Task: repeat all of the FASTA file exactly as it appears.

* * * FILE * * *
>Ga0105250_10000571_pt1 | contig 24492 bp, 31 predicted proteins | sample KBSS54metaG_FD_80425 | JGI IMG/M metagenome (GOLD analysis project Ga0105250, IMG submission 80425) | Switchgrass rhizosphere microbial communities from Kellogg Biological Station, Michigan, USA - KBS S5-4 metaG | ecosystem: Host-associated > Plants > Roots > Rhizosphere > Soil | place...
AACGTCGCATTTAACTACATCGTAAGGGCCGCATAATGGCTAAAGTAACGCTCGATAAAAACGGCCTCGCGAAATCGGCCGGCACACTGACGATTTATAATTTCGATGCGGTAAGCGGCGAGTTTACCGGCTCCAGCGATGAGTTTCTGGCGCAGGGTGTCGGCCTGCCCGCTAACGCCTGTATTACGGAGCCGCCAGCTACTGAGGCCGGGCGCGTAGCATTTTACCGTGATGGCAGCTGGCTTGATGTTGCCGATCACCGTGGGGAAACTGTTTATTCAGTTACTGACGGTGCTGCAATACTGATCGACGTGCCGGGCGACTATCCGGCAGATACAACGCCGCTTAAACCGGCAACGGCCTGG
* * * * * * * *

>Ga0105250_10000571_pt1 | contig 24492 bp, 31 predicted proteins | sample KBSS54metaG_FD_80425 | JGI IMG/M metagenome (GOLD analysis project Ga0105250, IMG submission 80425) | Switchgrass rhizosphere microbial communities from Kellogg Biological Station, Michigan, USA - KBS S5-4 metaG | ecosystem: Host-associated > Plants > Roots > Rhizosphere > Soil | place...
AACGTCGCATTTAACTACATCGTAAGGGCCGCATAATGGCTAAAGTAACGCTCGATAAAAACGGCCTCGCGAAATCGGCCGGCACACTGACGATTTATAATTTCGATGCGGTAAGCGGCGAGTTTACCGGCTCCAGCGATGAGTTTCTGGCGCAGGGTGTCGGCCTGCCCGCTAACGCCTGTATTACGGAGCCGCCAGCTACTGAGGCCGGGCGCGTAGCATTTTACCGTGATGGCAGCTGGCTTGATGTTGCCGATCACCGTGGGGAAACTGTTTATTCAGTTACTGACGGTGCTGCAATACTGATCGACGTGCCGGGCGACTATCCGGCAGATACAACGCCGCTTAAACCGGCAACGGCCTGG